Meanwhile, the hospitalization data may not be as bad as it would otherwise seem. While the number of hospitalizations are increasing, the rate of hospitalization isn’t — yet. Only 6.3% of Tennessee’s coronavirus cases have resulted in hospitalization, and that percentage is falling. If hospitalizations aren’t increasing at the same pace as the state’s new cases of Covid-19 illness, it could be an indication that — as some health care experts have suggested — the virus is losing some of its potency. In the past week, the number of hospitalizations in Tennessee has increased by just 4.8% of the state’s total number of new coronavirus cases.

However, like deaths, there is a lag time between diagnoses and hospitalizations — though it is substantially less. And even if the virus is maintaining its severity or slowly losing some of its potency, rapidly increasing rates of infection could eventually threaten to overwhelm the state’s health care capacity, merely as the result of sheer numbers. That hasn’t been the case in much of the U.S., with the early exceptions of New York City and New Orleans. In fact, hospitalizations are declining in some regions. But other areas — such as some cities in Texas and Alabama, among others — are currently seeing their health care capacity being taxed by the surge of coronavirus patients needing life-saving care.

Meanwhile, Tennessee’s surge of new coronavirus cases can no longer be blamed on increased testing. At one point in early May, the state’s rate of positive tests was less than 5%. But the recent trend is one of increased percentages of positive tests. In the past week, 6.8% of Tennessee’s coronavirus tests have been positive. It isn’t a substantial percentage, but it’s higher than the state’s percentage of tests that have returned positive overall, dating back to March: 5.3%. In the past 72 hours, nearly 10% of the state’s tests have been positive.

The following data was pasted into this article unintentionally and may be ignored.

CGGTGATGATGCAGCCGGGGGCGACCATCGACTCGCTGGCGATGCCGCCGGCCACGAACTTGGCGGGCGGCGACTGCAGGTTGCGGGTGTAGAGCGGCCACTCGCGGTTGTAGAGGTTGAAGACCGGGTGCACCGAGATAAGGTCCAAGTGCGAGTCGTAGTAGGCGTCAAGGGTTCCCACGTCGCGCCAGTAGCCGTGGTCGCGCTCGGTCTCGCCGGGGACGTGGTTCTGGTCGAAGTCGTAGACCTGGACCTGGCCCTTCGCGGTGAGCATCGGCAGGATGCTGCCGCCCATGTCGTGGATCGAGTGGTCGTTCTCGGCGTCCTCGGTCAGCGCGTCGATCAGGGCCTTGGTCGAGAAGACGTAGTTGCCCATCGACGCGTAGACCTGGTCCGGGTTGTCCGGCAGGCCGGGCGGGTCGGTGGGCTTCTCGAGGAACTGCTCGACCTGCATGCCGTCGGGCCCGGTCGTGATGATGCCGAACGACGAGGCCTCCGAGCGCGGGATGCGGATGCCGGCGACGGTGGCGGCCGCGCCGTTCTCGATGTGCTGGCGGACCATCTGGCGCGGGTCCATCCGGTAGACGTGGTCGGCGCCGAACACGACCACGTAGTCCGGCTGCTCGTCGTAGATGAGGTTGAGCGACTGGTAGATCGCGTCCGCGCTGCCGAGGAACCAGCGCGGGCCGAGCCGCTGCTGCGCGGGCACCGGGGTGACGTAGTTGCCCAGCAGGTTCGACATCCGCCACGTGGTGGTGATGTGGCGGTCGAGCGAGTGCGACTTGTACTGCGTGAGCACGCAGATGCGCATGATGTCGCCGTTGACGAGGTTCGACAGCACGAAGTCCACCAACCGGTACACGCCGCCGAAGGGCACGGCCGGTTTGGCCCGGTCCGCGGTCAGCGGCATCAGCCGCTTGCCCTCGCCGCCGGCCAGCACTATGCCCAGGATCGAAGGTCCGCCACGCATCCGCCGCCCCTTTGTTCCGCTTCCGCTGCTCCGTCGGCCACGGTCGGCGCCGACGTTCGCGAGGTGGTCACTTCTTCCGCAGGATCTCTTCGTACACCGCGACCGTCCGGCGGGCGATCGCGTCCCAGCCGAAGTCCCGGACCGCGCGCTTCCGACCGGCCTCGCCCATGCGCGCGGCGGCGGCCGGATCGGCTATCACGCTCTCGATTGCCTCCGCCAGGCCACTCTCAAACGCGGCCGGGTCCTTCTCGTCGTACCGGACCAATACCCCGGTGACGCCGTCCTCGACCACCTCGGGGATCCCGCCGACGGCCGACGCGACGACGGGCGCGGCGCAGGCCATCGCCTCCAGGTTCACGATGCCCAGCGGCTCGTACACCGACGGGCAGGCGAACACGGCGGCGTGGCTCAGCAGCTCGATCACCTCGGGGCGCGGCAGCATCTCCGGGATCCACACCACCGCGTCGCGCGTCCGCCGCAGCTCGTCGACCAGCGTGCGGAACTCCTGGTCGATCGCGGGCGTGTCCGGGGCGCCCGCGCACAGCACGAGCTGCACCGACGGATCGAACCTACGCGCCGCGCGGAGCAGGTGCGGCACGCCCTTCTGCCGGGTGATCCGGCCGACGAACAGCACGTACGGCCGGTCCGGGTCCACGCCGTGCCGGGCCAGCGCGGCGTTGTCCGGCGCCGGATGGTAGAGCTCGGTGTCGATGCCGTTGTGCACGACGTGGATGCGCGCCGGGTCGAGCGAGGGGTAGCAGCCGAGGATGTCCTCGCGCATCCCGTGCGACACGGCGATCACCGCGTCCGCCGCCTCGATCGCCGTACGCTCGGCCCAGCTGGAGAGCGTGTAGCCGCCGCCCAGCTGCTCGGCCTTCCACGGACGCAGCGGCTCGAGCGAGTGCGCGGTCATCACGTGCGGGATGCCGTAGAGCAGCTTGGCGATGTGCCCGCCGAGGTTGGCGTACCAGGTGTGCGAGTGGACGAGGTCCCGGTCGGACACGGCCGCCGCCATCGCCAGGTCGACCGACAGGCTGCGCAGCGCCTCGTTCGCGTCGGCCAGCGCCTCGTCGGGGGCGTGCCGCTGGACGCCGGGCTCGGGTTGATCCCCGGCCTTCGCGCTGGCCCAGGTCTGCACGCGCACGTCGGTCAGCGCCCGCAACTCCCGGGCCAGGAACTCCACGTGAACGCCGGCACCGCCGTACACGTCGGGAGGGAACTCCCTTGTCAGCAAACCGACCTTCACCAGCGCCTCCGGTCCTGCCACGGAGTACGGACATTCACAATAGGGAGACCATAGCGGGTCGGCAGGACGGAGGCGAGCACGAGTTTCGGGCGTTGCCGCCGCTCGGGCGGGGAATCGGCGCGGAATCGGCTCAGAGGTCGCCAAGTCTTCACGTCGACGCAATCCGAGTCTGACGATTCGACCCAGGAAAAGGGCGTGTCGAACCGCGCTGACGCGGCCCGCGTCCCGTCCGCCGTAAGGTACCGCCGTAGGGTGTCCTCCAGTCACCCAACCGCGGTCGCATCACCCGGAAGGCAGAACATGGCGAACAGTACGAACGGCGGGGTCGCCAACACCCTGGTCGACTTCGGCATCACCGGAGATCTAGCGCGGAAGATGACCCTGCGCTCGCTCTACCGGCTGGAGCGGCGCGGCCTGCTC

In Memphis, the rate of positive tests has been increasing for five consecutive weeks, from just 4.5% in mid May to 10% for the week just ended.

As the state’s number of coronavirus cases continues to increase, a growing number of public figures are calling on Tennesseans to adhere to health guidelines and recommendations. Even University of Tennessee Athletics Director Phillip Fulmer weighed in this week.

“Everybody keeps asking me if we’re going to be playing football with fans this season,” Fulmer said. “Truth is, Vol fans statewide can help determine that outcome. From now through kickoff, masks are a must.”

Not surprisingly, Fulmer’s comments were met with immediate criticism. The wearing of masks — which have been recommended by the CDC and most state heath departments in the U.S. — has become a hotly-contested political issue, mostly along partisan lines.

Much of the source of masks’ politicization comes from resistance to — and anger towards — government mandates in some states and cities where officials are requiring masks to be worn.

Lindsay Wiley, a law professor specializing in public health law and ethics at American University Washington College of Law, told NPR last month that government mandates to wear masks “can actually cause people who are skeptical of wearing masks to double down,” and in turn that “reinforces what they perceive to be a positive association with refusing to wear a mask — that they love freedom, that they’re smart and skeptical of public health recommendations.”

But data has shown that masks are effective in most settings, and can be the most effective way to reduce the spread of coronavirus while a vaccination is awaited.

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Ben Garrett
Ben Garrett is Independent Herald editor. Contact him at bgarrett@ihoneida.com. Follow him on Twitter, @benwgarrett.